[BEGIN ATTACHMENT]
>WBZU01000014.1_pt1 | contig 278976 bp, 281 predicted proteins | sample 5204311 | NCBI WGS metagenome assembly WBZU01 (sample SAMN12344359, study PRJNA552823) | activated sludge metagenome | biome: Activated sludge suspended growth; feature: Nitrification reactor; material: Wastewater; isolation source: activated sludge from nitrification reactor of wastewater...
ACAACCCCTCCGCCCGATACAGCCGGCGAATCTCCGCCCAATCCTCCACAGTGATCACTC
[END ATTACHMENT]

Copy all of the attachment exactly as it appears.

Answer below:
>WBZU01000014.1_pt1 | contig 278976 bp, 281 predicted proteins | sample 5204311 | NCBI WGS metagenome assembly WBZU01 (sample SAMN12344359, study PRJNA552823) | activated sludge metagenome | biome: Activated sludge suspended growth; feature: Nitrification reactor; material: Wastewater; isolation source: activated sludge from nitrification reactor of wastewater...
ACAACCCCTCCGCCCGATACAGCCGGCGAATCTCCGCCCAATCCTCCACAGTGATCACTC